Anne Boleyn
The romantic story of Anne Boleyn, the unfortunate second wife of Henry VIII and mother of Queen Elizabeth, is inseparably associated with this district, because of Rochford Hall, the family mansion, was often the meeting place of the royal lover and his lady. Anne’s father, Thomas Boleyn, Earl of Wiltshire and Ormond, was a man of much distinction in his day, and owned estates in Norfolk, Kent and Essex. It is not known with certainty where Anne, one of a numerous family, was born, but it was probably at Hever Castle, in Kent. The Boleyn’s resided at Rochford Hall at various periods, and it was there that Henry first carried on the clandestine intimacy which was destined to sow the first seeds of dissension between this country and the Pope. Adjacent to Rochford was Rayleigh Park. A royal hunting forest, in which Henry frequently followed the chase, and that he knew of Anne’s connection with Rochford Hall is disclosed by an item of £74 12s. 4d. In his privy expenses for presents to “my Lady Anne of Rochford.” After six years of passionate wooing, Henry married her in 1533, subsequently obtaining from Archbishop Cranmer a judgement nullifying his previous marriage and declaring lawful his union with Anne. The new queen was only destined to three years of married life, for in 1536 she was sent to the Tower upon charges of incest with her brother, Lord Rochford, and intercourse with four others. She was tried by a panel of peers, condemned to death and executed. She met her death bravely, declaring her innocence. When she heard that the executioner had been brought over from St Omer she laughed heartily, and, putting her arms round her small neck, observed how easy the executioner’s task would be. On the day of execution Anne gave Margaret Lee, Sir Thomas Wyatt’s sister, a book of devotions, bound in gold, as a farewell gift, and so overcome were her attendants that they could not remove her neck attire and she had to perform the task herself. Hadleigh Castle formed part of the dower of others of Henry’s wives Anne of Cleeves and Katherine Howard.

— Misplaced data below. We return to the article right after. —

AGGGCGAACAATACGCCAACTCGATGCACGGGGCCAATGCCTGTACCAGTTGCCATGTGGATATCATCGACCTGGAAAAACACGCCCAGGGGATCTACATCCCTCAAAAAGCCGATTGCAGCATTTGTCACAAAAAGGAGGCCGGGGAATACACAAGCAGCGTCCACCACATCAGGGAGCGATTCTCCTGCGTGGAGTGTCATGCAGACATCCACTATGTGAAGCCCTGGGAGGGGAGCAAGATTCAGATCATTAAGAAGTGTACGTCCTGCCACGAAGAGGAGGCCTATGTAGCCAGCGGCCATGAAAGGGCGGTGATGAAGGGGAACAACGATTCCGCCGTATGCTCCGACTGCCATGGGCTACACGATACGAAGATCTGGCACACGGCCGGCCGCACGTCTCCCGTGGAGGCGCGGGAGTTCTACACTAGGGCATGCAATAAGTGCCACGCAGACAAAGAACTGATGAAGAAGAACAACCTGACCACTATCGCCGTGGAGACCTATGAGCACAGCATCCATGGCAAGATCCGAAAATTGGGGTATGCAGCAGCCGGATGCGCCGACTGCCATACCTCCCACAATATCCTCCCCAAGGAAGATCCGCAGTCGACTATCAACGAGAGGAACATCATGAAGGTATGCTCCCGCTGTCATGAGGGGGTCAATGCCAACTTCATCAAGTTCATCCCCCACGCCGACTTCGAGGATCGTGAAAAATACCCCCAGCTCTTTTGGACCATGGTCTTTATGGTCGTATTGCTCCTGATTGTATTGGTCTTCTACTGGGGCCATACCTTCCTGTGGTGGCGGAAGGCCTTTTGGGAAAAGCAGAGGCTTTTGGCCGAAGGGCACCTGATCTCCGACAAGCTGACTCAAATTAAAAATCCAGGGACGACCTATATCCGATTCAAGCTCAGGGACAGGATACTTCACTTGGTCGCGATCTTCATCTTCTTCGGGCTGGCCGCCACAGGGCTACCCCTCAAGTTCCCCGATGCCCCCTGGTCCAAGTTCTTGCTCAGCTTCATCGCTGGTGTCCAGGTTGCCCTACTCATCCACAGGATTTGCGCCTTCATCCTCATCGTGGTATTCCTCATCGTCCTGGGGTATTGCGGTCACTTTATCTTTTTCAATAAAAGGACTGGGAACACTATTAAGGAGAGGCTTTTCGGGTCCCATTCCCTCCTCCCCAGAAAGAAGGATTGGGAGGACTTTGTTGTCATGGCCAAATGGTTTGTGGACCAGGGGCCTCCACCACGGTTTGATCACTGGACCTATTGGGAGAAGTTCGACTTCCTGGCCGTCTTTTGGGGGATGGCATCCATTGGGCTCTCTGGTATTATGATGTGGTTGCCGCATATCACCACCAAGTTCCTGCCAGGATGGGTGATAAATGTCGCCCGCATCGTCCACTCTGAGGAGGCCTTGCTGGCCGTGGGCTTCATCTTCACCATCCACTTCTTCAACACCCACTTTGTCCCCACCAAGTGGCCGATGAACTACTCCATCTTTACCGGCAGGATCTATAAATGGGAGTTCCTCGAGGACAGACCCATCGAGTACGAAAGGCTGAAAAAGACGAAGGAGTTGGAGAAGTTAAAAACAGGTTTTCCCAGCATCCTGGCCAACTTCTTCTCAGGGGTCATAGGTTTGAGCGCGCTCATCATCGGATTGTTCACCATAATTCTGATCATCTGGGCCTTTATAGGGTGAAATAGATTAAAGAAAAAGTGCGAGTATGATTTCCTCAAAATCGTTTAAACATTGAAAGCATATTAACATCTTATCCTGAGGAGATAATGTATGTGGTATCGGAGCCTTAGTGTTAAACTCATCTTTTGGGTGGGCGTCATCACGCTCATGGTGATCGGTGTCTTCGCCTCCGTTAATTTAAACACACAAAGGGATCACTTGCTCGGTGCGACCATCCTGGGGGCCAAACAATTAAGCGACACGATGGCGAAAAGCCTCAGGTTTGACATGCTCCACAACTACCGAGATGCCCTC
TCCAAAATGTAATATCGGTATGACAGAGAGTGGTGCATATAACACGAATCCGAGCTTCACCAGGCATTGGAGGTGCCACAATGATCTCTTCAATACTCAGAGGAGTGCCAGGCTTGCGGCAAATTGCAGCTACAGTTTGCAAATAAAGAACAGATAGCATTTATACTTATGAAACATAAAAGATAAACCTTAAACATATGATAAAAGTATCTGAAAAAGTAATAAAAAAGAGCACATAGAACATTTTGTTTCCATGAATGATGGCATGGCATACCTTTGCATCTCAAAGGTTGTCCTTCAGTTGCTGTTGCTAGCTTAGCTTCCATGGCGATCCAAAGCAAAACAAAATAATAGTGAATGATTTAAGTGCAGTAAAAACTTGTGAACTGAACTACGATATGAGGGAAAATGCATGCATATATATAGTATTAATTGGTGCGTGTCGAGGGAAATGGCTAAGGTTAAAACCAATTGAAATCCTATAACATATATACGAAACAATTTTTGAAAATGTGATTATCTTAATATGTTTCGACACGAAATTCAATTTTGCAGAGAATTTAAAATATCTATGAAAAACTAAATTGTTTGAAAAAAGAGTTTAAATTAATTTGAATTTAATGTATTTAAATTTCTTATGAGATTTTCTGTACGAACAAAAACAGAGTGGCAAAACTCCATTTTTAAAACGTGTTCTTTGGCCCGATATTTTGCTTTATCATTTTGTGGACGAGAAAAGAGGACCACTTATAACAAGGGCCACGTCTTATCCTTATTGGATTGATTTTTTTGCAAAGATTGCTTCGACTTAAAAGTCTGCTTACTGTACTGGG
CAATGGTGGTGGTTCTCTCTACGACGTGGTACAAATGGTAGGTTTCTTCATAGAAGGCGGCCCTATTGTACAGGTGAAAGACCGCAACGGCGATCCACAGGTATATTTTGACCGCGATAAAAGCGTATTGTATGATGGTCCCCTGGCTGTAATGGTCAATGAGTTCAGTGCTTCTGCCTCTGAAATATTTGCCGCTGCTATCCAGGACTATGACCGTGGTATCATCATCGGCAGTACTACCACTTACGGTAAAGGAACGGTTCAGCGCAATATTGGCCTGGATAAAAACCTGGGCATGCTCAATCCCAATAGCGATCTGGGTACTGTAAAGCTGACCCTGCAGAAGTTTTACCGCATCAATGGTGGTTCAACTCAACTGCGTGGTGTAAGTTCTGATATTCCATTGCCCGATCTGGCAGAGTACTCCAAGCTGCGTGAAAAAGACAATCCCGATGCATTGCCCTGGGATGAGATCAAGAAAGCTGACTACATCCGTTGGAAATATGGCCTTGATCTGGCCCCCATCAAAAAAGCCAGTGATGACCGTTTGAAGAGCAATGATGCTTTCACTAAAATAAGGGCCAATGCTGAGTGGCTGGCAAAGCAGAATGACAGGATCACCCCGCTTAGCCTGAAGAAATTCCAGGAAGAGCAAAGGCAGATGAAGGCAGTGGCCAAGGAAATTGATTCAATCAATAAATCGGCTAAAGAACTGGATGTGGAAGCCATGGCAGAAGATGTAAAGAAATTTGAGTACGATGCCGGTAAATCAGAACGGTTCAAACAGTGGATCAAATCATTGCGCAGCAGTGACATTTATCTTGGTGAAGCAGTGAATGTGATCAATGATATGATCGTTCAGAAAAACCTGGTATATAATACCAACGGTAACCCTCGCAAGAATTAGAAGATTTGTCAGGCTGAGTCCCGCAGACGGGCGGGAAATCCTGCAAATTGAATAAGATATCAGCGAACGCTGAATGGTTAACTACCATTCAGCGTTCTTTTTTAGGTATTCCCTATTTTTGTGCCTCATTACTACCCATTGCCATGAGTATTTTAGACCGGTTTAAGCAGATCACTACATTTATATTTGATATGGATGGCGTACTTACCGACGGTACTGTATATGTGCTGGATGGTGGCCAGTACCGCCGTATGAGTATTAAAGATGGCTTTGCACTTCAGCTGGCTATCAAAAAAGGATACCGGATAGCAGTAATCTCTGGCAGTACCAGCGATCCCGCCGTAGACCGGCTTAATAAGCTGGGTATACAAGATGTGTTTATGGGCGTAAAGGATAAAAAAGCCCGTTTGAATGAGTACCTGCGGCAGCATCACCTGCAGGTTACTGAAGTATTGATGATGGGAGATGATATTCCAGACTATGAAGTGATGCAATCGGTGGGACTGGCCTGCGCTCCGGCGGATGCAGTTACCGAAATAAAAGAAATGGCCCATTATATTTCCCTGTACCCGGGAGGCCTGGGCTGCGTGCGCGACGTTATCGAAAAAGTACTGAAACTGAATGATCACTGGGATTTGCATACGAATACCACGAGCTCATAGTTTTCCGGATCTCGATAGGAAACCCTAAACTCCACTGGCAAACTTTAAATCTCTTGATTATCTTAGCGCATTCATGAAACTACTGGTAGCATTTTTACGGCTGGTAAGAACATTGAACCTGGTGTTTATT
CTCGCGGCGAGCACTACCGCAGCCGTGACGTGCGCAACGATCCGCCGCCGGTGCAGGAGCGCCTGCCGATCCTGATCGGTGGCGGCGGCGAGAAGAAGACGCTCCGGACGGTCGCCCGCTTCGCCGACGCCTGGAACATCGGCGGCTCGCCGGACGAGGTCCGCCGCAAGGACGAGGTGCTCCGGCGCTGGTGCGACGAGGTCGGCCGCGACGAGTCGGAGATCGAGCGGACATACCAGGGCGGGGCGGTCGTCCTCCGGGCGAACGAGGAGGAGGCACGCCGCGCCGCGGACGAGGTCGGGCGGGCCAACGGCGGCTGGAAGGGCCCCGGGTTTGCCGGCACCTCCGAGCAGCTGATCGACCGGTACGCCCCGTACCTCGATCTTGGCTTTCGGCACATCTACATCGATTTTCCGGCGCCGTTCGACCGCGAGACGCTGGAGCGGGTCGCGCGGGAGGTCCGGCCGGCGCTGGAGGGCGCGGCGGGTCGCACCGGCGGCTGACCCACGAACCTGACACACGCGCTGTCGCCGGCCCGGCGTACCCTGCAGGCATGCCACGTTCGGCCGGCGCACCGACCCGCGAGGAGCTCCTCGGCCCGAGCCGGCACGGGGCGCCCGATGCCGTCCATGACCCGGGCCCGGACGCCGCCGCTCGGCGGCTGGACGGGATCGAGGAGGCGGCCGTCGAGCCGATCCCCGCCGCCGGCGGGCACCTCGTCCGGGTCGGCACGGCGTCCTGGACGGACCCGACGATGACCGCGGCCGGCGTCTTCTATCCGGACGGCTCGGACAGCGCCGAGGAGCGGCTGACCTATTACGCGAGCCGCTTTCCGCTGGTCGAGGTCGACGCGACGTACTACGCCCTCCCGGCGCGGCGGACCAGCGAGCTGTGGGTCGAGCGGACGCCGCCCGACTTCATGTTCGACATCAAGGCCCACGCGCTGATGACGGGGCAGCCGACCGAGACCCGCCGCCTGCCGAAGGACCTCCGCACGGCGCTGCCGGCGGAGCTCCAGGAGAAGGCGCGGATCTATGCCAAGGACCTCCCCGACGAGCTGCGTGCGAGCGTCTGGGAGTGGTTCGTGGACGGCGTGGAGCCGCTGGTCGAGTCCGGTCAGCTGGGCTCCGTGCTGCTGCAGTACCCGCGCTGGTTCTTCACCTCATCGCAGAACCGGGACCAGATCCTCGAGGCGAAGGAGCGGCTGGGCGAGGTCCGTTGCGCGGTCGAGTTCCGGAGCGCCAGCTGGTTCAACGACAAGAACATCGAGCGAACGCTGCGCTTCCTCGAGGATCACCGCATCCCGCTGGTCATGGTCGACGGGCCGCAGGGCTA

Southend-on-Sea
c1900 Rochford Hall
Anne Boleyn

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